Unraveller for 1st Day of Pesach, April 2014

April 15, 2014  /  15 Nissan 5774


This Unraveller is sponsored by Israel Tour Connection. ITC is a recognized leader in Jewish Travel!  We specialize in innovative synagogue, group, family, Christian and custom travel programs to Israel, Europe (including Spain, Turkey and Morocco!!) and Cuba.  ITC offers a complete range of services worldwide.  Our reputation is built on excellence & serving you.

Haftarah for First Day of Pesach

Joshua 3:5-7, 5:2-6:1, 6:27

“The Wave From the Ocean Which Renews Itself”

            We all know that Pesach celebrates the yetziat mitzraim (exodus from Egypt). The four haftarat of each of the four days of Yom Tov of Pesach each mark a Pesach which occurred in either the past or projected future of the Jewish people. Today’s Haftarah is from the Book of Joshua at the conquest and entrance of the B’nai Yisrael into the land of Canaan.

            The text of the haftarah is divided as follows.

  1. The consecration of the people for the ensuing battle is the first stage of the conquest. (parts of Joshua 3:5-7)
  2. The males of Israel are circumcised in preparation for the battle. (5:2-9)
  3. Celebration of the first Passover in Canaan. (5:10-12)
  4. Joshua’s encounter with the angel. (5:13-15)
  5. Two postscripts:
  • Jericho under siege. (6:2)
  • Joshua’s spreading fame. (6:3)

            What overall theme connects all the components of this haftarah? It is the power of a past event to renew itself and grip us with even greater power and energy at a later time. This is analogous to a wave which erupts from an ocean and grasps us. No matter how many times we have that experience, the next wave emerges from the same ocean water, in the same manner as previously, but washes us yet again with a renewed force. So let’s see how this sacred wave occurs in the events of the haftarah.

  1. The circumcision of adult males at Gilgal (ouch!) after those born in the wilderness have not been circumcised through the whole journey. Of course, Brit Milah first occurred with Abraham, and was a significant event in the past at the beginning of Genesis. But after forty years of neglect it reoccurs here, as B’nai Yisrael enter the Promised Land for the very first time. The combination of conquering the Promised Land, and the Brit Milah to males combined to be an experience as powerful, or perhaps more powerful, as the first to Abraham himself. (In modern times, it was noteworthy that whole wings of hospitals in Israel were devoted to Russian immigrants – adults – who elected to be circumcised so as to be Jewish, after generations of the neglect of the mitzvah in Russia.) The sacred wave emerges with a new power and energy.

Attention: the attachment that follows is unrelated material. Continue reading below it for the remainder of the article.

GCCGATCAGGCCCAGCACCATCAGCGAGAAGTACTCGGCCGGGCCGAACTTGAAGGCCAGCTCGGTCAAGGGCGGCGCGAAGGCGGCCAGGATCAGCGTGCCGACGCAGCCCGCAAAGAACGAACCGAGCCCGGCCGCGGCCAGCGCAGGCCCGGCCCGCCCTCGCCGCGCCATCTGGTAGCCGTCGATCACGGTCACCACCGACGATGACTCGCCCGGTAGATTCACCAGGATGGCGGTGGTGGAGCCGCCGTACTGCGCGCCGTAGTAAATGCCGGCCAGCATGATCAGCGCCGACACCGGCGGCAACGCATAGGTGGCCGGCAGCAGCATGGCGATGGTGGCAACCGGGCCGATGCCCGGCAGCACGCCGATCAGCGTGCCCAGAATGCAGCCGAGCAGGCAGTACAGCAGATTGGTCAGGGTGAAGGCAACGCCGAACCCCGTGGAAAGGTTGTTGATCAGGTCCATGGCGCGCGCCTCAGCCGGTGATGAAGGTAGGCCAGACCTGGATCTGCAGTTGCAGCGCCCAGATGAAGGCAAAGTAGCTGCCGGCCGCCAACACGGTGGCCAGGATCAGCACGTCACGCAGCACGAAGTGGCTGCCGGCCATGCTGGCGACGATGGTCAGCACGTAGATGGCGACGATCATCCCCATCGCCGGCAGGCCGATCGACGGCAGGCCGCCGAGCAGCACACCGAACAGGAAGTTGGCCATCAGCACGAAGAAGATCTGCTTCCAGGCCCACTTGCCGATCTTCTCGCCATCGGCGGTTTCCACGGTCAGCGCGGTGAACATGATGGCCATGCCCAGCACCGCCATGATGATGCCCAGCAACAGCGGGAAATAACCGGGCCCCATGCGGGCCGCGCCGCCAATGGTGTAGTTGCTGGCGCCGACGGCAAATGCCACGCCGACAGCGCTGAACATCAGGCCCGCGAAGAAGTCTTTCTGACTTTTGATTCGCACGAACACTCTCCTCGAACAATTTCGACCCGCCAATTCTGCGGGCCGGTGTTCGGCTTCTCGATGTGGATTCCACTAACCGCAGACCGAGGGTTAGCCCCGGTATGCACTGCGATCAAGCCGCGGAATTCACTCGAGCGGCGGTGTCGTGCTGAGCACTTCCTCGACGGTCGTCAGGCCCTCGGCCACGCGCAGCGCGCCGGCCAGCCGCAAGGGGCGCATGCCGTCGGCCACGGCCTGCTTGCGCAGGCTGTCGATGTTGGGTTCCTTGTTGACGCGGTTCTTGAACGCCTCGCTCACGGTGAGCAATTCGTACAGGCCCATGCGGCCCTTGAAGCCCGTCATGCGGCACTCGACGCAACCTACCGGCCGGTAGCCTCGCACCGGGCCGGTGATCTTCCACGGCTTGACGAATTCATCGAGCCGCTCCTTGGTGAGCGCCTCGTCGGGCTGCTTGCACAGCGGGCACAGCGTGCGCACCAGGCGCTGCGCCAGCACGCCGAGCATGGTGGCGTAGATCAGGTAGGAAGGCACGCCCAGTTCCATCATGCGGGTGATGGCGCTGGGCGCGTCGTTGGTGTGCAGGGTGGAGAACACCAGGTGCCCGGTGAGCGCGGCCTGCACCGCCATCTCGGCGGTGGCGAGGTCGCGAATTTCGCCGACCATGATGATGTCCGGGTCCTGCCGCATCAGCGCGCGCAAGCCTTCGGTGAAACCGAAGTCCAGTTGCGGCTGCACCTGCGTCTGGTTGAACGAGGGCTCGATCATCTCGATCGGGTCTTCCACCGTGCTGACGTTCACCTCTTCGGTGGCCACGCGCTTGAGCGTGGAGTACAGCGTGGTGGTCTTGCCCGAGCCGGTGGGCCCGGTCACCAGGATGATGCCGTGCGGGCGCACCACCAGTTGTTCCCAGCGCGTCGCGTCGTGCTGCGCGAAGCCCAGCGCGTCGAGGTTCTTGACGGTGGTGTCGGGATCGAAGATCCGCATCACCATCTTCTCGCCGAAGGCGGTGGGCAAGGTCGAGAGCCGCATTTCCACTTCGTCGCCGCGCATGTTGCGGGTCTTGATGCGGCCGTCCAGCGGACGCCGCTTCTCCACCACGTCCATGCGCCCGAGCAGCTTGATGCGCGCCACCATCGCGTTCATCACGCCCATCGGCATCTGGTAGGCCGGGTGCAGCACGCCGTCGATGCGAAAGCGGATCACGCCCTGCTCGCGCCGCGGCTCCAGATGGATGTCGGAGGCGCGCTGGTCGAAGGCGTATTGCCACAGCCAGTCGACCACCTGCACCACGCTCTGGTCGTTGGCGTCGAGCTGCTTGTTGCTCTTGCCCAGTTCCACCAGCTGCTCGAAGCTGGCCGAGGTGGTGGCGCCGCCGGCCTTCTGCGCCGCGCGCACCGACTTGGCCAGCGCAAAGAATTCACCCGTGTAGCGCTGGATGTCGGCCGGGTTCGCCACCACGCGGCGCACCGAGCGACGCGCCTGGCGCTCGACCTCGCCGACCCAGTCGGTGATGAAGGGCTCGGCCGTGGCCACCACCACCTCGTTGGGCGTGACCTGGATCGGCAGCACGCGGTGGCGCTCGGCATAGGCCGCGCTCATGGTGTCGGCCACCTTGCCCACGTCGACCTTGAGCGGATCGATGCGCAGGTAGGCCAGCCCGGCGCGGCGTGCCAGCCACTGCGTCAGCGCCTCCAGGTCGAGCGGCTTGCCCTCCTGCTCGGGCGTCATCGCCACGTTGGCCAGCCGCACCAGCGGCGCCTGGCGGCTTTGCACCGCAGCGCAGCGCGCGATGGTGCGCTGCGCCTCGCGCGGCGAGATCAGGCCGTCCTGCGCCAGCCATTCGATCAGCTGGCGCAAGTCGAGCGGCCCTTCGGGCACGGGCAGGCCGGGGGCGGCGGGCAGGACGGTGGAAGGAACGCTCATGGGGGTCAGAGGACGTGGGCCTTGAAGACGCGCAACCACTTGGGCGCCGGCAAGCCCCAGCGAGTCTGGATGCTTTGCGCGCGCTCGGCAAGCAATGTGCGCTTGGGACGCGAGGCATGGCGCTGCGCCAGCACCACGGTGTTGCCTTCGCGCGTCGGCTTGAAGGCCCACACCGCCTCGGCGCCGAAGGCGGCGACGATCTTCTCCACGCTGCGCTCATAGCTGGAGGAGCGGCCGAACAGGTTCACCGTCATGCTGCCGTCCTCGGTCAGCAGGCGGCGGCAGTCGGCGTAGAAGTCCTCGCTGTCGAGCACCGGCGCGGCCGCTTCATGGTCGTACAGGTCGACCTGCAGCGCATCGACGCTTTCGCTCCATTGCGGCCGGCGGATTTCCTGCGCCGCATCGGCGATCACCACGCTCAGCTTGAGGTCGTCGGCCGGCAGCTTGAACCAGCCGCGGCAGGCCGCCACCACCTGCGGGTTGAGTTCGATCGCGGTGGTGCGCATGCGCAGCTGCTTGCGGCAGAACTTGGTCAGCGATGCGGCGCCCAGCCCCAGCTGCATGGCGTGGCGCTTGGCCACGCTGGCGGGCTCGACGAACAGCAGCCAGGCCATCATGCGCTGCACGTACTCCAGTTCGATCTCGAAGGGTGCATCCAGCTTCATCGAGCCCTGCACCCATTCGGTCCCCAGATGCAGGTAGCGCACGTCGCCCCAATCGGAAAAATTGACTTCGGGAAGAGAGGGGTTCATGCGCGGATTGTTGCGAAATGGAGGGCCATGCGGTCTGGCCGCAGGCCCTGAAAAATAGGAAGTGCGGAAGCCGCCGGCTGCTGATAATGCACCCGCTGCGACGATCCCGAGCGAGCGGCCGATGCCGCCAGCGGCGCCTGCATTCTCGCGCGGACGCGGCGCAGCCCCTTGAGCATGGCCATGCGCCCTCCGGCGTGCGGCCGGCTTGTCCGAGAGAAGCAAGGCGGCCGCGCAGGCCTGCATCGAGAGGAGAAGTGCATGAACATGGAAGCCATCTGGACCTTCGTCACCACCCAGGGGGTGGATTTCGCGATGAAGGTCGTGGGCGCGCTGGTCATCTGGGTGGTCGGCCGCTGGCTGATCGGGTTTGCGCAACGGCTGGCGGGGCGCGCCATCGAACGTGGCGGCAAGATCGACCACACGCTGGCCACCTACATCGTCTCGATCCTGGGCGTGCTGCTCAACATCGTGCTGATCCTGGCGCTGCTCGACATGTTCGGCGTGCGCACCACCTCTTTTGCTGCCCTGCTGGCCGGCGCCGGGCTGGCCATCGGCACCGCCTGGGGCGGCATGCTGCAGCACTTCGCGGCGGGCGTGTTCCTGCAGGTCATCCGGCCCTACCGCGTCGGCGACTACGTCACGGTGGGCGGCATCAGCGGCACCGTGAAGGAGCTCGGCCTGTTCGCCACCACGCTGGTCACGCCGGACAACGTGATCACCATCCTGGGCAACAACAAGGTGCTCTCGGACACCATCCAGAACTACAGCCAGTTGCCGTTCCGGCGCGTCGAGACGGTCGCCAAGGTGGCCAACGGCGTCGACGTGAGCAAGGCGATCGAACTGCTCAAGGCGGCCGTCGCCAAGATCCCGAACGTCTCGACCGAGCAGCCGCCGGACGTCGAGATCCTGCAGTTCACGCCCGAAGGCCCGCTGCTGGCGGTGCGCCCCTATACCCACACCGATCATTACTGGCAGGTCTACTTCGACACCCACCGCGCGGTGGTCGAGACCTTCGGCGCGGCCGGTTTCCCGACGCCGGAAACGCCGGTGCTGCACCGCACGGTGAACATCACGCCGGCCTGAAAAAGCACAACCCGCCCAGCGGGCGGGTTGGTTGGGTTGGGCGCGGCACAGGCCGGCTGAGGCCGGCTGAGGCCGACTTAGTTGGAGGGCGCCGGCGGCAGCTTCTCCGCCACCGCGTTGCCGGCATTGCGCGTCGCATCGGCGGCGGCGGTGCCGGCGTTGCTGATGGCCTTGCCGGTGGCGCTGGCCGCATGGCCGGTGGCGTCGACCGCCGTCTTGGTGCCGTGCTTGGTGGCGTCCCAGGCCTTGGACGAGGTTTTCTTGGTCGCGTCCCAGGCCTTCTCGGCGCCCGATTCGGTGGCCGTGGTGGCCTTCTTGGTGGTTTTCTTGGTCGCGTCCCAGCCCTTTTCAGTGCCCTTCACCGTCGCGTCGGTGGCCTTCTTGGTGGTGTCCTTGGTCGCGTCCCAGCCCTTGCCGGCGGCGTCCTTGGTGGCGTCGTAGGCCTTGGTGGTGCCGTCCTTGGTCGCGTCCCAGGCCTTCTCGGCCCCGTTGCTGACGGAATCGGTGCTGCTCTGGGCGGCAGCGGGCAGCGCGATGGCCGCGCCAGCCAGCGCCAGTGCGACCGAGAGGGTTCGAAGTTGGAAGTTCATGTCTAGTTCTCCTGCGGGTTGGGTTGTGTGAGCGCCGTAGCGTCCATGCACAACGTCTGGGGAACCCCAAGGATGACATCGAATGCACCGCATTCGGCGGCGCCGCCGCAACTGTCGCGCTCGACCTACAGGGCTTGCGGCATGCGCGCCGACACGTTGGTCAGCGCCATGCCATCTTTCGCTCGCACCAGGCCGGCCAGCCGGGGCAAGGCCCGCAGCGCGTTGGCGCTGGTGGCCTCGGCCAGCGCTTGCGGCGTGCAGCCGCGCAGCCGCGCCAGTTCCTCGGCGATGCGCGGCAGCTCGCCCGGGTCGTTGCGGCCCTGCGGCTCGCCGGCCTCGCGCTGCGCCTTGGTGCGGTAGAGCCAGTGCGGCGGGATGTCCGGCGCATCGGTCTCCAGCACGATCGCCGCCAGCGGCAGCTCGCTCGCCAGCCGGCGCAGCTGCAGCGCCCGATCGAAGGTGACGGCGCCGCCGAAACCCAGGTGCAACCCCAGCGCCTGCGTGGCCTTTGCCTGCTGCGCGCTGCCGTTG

2. The Passover sacrifice, which had also been neglected in the wilderness for the generation who exited Egypt, was renewed and done for the first time in Eretz Yisrael. The repeat of an ancient obligation from God was as powerful if not more powerful than the original Korban Pesach at the Exodus from Egypt. A second example of a sacred wave which emerges with a new power and energy equal to the first.
  3. The third event is the encounter with the messenger of God, with his sword drawn by Joshua (5:13-15). This encounter with a mysterious messenger on the eve of a transition occurred first to Jacob at Beth El and is renewed here. Again, in a new geographical context, and new era, the event emerges as a sacred wave with power and energy.

Consider how a past event can echo in our secular lives woo with new power and energy. What about an annual significant sporting event – the World Series or the Super Bowl? Certainly we have “done” it before but the circumstance and event are renewed in our national culture annually and freshly. It comes along with a new power and energy as if happening for the first time.

How about in personal life? Those of us who are grandparents – consider the birth of a grandchild! Surely we have already gone through the birth of a new member to our family with a child? As the comedian Jerry Seinfeld once quipped “our children are our replacements.” With each “replacement” that comes along – either with a child or a grandchild, the event is as new. It happens with a renewed power and energy even though we have done it before.

And those of us who visit Israel, over and over again? Likely, we still feel the rush as the plane sets down on the Holy Land, yet once again. Each time it is as a sacred wave to come fresh and with new power perhaps even greater than the previous time.

So we can recognize this theme of the haftarah – a past event, either sacred or secular, renewing and echoing yet again with equal power to the first time it happened.

 

The haftarah commentary for the first day of Pesach was written by Rabbi Gerald L. Zelizer, Congregation Neve Shalom, Metuchen NJ.  Rabbi Zelizer is a fourth generation rabbi who was born in Columbus, Ohio.  He was ordained by the Jewish Theological Seminary of America where he also received a Masters in Hebrew Literature (1964). Rabbi Zelizer has written over 70 op/eds on matters of religion and American society for USA TODAY and also has written extensively for many other journals and newspapers, including the New York Times, Los Angeles Times, the Chicago Tribune, and many major Jewish publications.